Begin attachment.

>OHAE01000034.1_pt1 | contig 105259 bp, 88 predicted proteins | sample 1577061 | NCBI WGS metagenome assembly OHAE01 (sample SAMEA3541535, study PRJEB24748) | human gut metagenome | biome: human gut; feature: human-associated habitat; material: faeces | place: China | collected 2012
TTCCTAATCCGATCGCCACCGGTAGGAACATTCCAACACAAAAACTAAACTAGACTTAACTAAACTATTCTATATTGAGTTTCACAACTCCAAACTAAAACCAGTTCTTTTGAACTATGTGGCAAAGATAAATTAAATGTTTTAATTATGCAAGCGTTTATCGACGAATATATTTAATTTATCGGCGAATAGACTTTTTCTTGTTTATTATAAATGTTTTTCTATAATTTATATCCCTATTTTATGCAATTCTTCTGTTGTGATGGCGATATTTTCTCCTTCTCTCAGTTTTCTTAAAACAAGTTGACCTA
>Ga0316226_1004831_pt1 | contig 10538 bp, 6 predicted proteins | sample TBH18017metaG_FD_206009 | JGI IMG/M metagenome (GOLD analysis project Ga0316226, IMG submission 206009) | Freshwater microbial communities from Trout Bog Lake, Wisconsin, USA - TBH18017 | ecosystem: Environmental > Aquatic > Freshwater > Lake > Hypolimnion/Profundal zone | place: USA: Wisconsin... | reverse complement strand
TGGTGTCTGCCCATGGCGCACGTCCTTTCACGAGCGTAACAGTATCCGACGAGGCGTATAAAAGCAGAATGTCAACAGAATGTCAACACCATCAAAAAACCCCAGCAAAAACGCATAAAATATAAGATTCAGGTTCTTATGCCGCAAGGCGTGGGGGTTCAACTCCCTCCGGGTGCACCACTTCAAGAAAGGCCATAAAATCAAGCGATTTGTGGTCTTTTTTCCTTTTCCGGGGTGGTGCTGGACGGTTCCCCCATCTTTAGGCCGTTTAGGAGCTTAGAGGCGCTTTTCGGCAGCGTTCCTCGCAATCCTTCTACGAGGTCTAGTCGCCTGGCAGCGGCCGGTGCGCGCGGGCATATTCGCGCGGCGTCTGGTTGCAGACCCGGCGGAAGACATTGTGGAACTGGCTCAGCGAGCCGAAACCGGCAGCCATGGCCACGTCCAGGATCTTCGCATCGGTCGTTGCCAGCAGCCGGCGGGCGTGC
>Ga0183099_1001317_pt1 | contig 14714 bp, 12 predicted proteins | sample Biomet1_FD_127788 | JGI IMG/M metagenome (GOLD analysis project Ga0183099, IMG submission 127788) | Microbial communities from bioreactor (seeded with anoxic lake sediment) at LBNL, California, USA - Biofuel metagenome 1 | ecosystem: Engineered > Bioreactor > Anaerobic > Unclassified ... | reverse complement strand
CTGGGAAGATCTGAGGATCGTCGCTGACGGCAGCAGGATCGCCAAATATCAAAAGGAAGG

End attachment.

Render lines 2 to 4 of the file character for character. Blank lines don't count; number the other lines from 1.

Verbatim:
TTCCTAATCCGATCGCCACCGGTAGGAACATTCCAACACAAAAACTAAACTAGACTTAACTAAACTATTCTATATTGAGTTTCACAACTCCAAACTAAAACCAGTTCTTTTGAACTATGTGGCAAAGATAAATTAAATGTTTTAATTATGCAAGCGTTTATCGACGAATATATTTAATTTATCGGCGAATAGACTTTTTCTTGTTTATTATAAATGTTTTTCTATAATTTATATCCCTATTTTATGCAATTCTTCTGTTGTGATGGCGATATTTTCTCCTTCTCTCAGTTTTCTTAAAACAAGTTGACCTA
>Ga0316226_1004831_pt1 | contig 10538 bp, 6 predicted proteins | sample TBH18017metaG_FD_206009 | JGI IMG/M metagenome (GOLD analysis project Ga0316226, IMG submission 206009) | Freshwater microbial communities from Trout Bog Lake, Wisconsin, USA - TBH18017 | ecosystem: Environmental > Aquatic > Freshwater > Lake > Hypolimnion/Profundal zone | place: USA: Wisconsin... | reverse complement strand
TGGTGTCTGCCCATGGCGCACGTCCTTTCACGAGCGTAACAGTATCCGACGAGGCGTATAAAAGCAGAATGTCAACAGAATGTCAACACCATCAAAAAACCCCAGCAAAAACGCATAAAATATAAGATTCAGGTTCTTATGCCGCAAGGCGTGGGGGTTCAACTCCCTCCGGGTGCACCACTTCAAGAAAGGCCATAAAATCAAGCGATTTGTGGTCTTTTTTCCTTTTCCGGGGTGGTGCTGGACGGTTCCCCCATCTTTAGGCCGTTTAGGAGCTTAGAGGCGCTTTTCGGCAGCGTTCCTCGCAATCCTTCTACGAGGTCTAGTCGCCTGGCAGCGGCCGGTGCGCGCGGGCATATTCGCGCGGCGTCTGGTTGCAGACCCGGCGGAAGACATTGTGGAACTGGCTCAGCGAGCCGAAACCGGCAGCCATGGCCACGTCCAGGATCTTCGCATCGGTCGTTGCCAGCAGCCGGCGGGCGTGC